Margin: Liberal 9.2%
Region: Northern Perth, Western Australia
In a nutshell: Once a tight marginal seat, Stirling has moved heavily to the Liberals as part of a statewide trend over the past decade.
Candidates in ballot paper order
ALISON L ROWE
Created in 1955 to accommodate Perth’s post-war northern suburban expansion, Stirling was long a marginal seat until the current Liberal member, Michael Keenan, established an ascendancy after winning it from Labor in 2004. Originally extending all the way inland to Guildford, the electorate assumed roughly assumed its current dimensions following a redistribution in 1969. It currently encompasses the coast from northern Scarborough north to Watermans Bay, and extends inland to Dianella in Perth’s inner north. Demographically, the coastal suburbs are older, wealthier, more affluent, and generally more favourable to the Liberals. Balga in the electorate’s north-east is proverbial for its low socio-economic status, while neighbouring Mirrabooka is home to large Arabic and Vietnamese populations. Further south, Dianella and Yokine are wealthier, and form the hub of Perth’s Jewish community. The redistribution has added 8700 voters in eastern Dianella from Perth, and trimmed it in two places along the southern boundary: at Innaloo in the west, where 9500 voters go to Curtin, and Coolbinia and Menora in the east, where 2800 voters go to Perth. The changes slightly reduce the Liberal margin, from 10.3% to 9.2%.
For all but one term from its creation until 1972, Stirling was held for Labor by Harry Webb, who narrowly lost the seat in 1958 and just as narrowly regained it in 1961. The tide to Labor at the 1969 election enabled Webb to retain the seat despite its being made notionally Liberal by redistribution, but he was defeated when Western Australia bucked the national trend in 1972. Its members since then have been Ian Viner, a Fraser government Aboriginal Affairs Minister who held on by 12 votes in 1974; Ron Edwards, who defeated Viner in 1983 and narrowly retained it at three further elections; Eoin Cameron, a promiment radio broadcaster who unseated Edwards in 1993; and Jann MacFarlane, who recovered the seat for Labor in 1998 and retained it in 2001, reflecting Labor’s strong performance in Western Australia under Kim Beazley’s leadership.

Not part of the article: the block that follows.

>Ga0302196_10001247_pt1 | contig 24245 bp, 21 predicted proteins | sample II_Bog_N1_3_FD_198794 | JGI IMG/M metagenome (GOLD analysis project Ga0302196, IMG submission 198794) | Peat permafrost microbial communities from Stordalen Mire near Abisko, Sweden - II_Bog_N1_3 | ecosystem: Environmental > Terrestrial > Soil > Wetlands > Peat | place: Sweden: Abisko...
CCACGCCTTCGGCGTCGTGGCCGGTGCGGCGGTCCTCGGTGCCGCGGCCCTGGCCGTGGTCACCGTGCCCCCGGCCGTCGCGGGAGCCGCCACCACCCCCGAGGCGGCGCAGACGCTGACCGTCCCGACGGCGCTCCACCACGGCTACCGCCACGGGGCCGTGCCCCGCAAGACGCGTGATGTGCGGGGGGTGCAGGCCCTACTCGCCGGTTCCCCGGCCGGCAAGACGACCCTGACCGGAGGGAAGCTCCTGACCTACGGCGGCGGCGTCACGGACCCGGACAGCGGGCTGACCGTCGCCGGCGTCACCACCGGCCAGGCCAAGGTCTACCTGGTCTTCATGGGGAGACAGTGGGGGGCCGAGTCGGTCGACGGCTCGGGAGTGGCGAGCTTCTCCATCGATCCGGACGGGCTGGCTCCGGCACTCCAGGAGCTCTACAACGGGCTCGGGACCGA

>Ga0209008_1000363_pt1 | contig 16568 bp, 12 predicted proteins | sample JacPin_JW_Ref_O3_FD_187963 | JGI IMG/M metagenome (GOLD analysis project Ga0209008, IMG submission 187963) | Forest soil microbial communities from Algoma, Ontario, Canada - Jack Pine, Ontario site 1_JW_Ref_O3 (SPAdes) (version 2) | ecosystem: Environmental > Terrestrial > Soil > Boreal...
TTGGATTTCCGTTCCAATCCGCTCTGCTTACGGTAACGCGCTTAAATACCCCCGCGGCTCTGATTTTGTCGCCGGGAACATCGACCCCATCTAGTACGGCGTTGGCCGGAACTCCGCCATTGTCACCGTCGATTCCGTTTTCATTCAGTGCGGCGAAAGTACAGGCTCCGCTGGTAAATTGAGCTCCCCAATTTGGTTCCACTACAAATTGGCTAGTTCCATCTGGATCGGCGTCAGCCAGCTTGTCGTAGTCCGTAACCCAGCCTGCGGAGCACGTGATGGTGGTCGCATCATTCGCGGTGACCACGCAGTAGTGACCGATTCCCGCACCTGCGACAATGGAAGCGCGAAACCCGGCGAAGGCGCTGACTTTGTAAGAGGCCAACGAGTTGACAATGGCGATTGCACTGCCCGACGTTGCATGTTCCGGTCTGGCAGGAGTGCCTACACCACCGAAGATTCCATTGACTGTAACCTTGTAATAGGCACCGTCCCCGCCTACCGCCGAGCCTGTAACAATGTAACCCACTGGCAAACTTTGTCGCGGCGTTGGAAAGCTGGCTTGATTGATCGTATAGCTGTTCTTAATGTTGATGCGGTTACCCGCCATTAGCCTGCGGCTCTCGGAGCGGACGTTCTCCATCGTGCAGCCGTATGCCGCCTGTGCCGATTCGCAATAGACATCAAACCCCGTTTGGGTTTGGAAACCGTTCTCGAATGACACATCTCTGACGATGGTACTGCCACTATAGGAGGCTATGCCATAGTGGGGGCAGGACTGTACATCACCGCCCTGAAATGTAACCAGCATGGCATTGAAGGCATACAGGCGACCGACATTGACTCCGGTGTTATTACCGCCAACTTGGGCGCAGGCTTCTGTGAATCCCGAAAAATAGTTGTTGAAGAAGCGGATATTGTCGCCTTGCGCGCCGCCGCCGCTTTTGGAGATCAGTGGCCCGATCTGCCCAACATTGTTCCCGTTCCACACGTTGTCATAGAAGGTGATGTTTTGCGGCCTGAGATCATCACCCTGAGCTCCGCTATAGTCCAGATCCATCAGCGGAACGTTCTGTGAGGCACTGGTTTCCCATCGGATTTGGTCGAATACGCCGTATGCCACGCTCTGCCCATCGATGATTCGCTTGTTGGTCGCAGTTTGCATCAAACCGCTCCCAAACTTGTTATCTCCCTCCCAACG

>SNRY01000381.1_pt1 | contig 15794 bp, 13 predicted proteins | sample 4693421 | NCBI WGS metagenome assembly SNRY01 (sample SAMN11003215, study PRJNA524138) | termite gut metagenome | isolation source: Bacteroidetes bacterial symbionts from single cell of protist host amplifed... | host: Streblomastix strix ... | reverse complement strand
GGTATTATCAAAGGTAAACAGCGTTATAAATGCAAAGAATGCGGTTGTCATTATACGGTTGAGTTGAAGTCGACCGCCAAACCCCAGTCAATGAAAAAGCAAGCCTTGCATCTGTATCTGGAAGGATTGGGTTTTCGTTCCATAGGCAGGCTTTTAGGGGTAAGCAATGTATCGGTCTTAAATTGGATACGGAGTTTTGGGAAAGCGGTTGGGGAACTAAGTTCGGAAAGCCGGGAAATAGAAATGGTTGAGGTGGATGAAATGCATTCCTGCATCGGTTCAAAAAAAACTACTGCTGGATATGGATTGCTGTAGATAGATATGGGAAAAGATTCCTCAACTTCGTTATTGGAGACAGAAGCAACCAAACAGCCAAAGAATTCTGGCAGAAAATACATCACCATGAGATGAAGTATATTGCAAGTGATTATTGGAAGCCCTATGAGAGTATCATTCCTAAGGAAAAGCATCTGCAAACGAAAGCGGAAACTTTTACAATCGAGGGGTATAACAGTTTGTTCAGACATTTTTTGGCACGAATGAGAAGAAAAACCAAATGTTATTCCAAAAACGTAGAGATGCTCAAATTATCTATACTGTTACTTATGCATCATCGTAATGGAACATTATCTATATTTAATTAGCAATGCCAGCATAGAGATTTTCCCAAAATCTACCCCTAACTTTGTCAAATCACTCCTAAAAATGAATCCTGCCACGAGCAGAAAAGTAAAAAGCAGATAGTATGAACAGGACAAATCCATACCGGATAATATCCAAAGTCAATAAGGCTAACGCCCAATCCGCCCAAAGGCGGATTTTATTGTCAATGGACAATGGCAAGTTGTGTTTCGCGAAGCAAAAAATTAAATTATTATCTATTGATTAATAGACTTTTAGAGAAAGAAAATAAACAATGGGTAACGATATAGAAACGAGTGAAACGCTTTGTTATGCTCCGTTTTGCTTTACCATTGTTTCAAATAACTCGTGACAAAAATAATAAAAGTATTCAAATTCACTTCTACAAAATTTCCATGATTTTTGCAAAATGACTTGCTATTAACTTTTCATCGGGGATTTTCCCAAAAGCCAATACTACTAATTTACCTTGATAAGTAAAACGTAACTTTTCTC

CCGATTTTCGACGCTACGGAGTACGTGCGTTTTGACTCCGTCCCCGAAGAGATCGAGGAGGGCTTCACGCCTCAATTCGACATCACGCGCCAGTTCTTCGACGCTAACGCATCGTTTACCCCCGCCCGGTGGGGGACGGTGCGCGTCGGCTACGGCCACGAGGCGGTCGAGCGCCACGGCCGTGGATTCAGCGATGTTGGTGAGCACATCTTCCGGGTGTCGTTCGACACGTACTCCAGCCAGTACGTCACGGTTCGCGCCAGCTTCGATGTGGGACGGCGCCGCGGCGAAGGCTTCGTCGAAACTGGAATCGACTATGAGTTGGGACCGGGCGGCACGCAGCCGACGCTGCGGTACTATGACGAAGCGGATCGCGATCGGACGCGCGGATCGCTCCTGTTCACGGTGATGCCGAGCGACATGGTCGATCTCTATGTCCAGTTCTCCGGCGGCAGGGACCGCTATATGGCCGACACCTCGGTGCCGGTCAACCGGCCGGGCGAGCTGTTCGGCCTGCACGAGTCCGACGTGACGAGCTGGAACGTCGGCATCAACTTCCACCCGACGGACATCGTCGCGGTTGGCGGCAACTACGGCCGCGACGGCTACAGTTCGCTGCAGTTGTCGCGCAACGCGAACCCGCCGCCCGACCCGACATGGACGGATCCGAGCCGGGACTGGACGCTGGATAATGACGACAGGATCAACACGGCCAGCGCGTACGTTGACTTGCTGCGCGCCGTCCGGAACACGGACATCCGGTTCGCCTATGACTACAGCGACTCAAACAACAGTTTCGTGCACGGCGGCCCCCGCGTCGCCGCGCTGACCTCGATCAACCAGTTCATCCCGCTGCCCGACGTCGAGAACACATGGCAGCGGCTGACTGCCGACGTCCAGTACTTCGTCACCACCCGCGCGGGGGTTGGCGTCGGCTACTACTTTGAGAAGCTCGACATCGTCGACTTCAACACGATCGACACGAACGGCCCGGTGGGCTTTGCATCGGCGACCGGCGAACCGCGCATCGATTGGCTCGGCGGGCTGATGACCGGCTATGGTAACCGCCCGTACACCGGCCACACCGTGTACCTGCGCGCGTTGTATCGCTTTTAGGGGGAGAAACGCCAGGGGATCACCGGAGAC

The seat changed hands for the third time in five elections in 2004, when a 3.6% swing accounted for MacFarlane’s margin of 1.6%. The victorious Liberal candidate was Michael Keenan, a former adviser to Amanda Vanstone and Alexander Downer who had been drafted to the seat after the original Liberal candidate, Paul Afkos, withdrew under a cloud. Keenan survived a determined Labor challenge at the 2007 election from Peter Tinley, a former SAS officer Peter Tinley who is now a front-bencher in the state Opposition, who was only able to knock 0.7% off the existing 2.0% margin. The Liberals’ mounting strength in Western Australia was further emphasised by successive swings of 4.3% and 4.8% in 2010 and 2013.
After the 2007 election defeat, Keenan won promotion to the front bench as Shadow Assistant Treasurer and Shadow Minister for Superannuation and Corporate Governance. His alignment with Malcolm Turnbull then appeared to be reflected in his career trajectory, as he gained the shadow cabinet post of employment and workplace relations when Turnbull became leader in September 2008, only to return to the junior shadow ministry in justice and customs when Tony Abbott deposed him in December 2009. However, Keenan’s loyalties during the September 2015 leadership challenge were unknown, and his outer ministry position as Justice Minister was left undisturbed afterwards.
Analysis by William Bowe. Read William’s blog, The Poll Bludger.